Sex Offenders Take Social Media Ban to High Court

     (CN) — The Supreme Court agreed Friday to decide whether North Carolina can ban registered sex offenders from using social media websites and other sites that allow minors to have accounts.
     The North Carolina General Assembly enacted a law in 2008 that bans the use of “commercial social networking websites” by registered sex offenders.
     Lester Packingham had been convicted six years earlier of a sexual offense and was a registered sex offender under state law.
     In 2010, a Durham, N.C., police officer began investigating whether sex offenders in the state were using social media, and found a Facebook profile page belonging to Packingham, according to court records.
     In one post, which the cop found, Packingham celebrated the dismissal of a traffic ticket: “Man God is Good! How about I got so much favor they dismissed the ticket before court even started? No fine, No court costs, no nothing spent….Praise be to GOD, WOW! Thanks JESUS!” (Emphasis in original.)
     Packingham was indicted later that year for violating N.C.G.S. 14-202.5, the law banning social media use for sex offenders, and a jury found him guilty in May 2012. The trial court gave Packingham a suspended sentence and he was placed on probation.
     He appealed, and in 2013 the North Carolina Court of Appeals vacated Packingham’s conviction for accessing a social networking website as a registered sex offender, finding that the law at issue is unconstitutional.
     The state appeals court found that the statute “is not narrowly tailored, is vague, and fails to target the ‘evil’ it is intended to rectify,” and that it “arbitrarily burdens all registered sex offenders by preventing a wide range of communication and expressive activity unrelated to achieving its purported goal.”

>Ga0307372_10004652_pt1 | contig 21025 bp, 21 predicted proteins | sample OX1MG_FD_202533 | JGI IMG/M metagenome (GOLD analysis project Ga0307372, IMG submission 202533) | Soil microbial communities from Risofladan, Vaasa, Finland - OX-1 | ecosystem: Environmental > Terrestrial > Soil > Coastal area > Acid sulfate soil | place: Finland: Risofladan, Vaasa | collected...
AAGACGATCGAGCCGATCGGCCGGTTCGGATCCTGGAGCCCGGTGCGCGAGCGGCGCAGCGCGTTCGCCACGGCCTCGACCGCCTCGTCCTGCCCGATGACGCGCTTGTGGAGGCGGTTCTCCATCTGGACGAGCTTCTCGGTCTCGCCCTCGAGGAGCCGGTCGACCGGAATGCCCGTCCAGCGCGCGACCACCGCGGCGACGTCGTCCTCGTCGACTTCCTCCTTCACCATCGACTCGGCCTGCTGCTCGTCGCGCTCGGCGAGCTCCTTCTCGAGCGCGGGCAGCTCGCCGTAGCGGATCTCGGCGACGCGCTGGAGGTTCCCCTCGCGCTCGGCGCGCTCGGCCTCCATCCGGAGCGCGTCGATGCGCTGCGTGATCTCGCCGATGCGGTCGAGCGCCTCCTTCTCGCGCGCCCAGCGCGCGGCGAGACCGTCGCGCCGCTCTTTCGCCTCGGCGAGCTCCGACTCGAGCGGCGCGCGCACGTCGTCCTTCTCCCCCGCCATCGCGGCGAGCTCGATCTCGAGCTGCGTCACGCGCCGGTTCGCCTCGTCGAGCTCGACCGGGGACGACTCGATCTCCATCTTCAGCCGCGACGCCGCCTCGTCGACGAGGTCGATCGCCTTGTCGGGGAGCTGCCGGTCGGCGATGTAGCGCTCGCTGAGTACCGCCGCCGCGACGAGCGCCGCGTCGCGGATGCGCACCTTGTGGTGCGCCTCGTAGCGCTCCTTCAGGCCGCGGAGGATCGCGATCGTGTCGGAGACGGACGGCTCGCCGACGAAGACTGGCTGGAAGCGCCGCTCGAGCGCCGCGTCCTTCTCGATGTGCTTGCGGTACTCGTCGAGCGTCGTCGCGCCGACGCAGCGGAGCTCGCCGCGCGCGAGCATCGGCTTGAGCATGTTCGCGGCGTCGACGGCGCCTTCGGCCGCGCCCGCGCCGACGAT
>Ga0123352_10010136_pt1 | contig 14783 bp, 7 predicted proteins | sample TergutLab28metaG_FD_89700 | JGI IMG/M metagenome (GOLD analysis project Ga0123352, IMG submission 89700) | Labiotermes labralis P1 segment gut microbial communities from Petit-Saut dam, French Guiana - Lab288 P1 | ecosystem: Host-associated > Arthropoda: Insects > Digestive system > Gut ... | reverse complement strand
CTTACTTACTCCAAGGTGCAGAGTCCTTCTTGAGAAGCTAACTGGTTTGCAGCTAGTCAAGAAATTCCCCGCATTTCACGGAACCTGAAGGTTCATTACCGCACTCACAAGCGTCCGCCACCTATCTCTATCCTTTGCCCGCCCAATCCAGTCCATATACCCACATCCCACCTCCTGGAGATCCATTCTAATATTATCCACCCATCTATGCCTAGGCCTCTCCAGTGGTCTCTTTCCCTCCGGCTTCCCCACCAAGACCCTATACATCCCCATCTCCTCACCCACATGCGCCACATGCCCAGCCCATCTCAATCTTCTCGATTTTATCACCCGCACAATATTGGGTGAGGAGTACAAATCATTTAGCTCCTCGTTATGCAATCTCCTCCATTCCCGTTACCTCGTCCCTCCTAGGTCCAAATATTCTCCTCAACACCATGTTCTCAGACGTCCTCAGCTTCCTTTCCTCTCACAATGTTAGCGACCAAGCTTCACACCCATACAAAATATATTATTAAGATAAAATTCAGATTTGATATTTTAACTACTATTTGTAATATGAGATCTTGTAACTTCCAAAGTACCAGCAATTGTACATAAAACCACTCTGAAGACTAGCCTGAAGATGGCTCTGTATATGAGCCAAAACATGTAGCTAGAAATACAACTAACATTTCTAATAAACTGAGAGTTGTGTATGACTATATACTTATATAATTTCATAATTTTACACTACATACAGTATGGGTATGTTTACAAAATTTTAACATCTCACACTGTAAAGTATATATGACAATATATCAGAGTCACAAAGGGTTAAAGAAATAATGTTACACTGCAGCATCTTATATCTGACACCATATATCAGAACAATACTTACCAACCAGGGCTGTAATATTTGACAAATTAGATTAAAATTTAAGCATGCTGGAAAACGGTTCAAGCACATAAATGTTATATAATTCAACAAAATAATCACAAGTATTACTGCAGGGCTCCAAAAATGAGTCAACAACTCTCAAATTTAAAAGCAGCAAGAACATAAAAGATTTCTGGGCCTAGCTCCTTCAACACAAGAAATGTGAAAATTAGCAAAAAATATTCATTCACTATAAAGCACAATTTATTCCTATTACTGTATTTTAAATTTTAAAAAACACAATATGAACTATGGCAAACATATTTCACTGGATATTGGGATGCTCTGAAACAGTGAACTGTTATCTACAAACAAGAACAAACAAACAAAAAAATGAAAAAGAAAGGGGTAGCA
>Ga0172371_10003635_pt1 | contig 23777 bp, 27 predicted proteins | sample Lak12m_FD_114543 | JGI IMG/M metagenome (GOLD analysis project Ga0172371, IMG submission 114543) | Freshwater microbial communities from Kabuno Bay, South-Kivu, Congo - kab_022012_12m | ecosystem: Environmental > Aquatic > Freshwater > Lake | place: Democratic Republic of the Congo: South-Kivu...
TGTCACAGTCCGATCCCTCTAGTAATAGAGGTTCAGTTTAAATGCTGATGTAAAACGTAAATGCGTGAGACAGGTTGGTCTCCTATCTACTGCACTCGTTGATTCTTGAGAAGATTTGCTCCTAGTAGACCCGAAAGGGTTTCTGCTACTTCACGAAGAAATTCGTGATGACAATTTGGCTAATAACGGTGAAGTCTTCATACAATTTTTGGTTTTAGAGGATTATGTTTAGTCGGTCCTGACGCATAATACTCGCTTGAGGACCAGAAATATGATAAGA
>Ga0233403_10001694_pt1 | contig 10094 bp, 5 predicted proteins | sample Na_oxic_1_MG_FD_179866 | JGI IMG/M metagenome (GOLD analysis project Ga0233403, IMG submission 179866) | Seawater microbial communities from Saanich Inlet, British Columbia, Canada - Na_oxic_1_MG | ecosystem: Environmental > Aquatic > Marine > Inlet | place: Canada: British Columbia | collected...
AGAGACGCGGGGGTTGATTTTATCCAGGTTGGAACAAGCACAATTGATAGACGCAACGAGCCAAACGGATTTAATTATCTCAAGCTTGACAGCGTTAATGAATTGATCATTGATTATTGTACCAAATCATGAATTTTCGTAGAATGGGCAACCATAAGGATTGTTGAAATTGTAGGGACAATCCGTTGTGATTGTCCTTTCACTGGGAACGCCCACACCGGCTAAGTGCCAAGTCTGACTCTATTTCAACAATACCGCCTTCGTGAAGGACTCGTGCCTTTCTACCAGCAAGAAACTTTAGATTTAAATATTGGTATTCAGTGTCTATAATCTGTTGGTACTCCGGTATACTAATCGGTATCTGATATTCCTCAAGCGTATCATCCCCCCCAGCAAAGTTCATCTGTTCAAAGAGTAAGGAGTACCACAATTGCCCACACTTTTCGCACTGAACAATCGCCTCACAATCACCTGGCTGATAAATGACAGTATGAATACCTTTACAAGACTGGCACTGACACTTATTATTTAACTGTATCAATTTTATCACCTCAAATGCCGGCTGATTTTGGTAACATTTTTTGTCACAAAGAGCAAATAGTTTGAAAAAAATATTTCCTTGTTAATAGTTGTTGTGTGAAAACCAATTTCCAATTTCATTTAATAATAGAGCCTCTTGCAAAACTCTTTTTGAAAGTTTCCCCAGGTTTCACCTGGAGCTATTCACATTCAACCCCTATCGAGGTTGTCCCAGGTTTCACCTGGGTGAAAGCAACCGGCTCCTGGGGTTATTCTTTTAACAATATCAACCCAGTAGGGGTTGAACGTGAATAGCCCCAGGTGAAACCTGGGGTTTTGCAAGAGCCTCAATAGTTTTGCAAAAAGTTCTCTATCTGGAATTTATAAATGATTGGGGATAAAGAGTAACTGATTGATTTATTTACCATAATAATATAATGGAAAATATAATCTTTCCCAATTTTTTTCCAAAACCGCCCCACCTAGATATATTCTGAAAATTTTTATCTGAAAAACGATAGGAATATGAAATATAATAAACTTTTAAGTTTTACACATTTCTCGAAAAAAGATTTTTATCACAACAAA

A divided North Carolina Supreme Court reversed the appeals court a year ago, ruling 4-2 that N.C.G.S. 14-202.5 “is constitutional in all respects.”
     “[The law] is narrowly tailored to serve a substantial governmental interest, and leaves available ample alternative channels of communication. Defendant has failed to meet the high bar necessary to mount a successful facial challenge,” Justice Robert Edmunds Jr. wrote for the state’s high court.
     Packingham appealed to the U.S. Supreme Court in a petition for writ of certiorari filed in March of this year.
     “The statute singles out a subclass of persons, who are subject to criminal punishment based on expressive, associational, and communicative activities at the heart of the First Amendment, without any requirement that their activity caused any harm or was intended to,” Packingham’s petition states.
     According to the petition, the North Carolina law bans registered sex offenders from accessing “a wide array of websites—including Facebook, YouTube, and nytimes.com—that enable communication, expression, and the exchange of information among their users, if the site is ‘know[n]’ to allow minors to have accounts.”
     The Supreme Court agreed Friday to decide whether N.C.G.S. 14-202.5 is constitutional, both on its face and as applied to Packingham.
     Per its custom, the nation’s highest court did not comment on its decision to hear the case.

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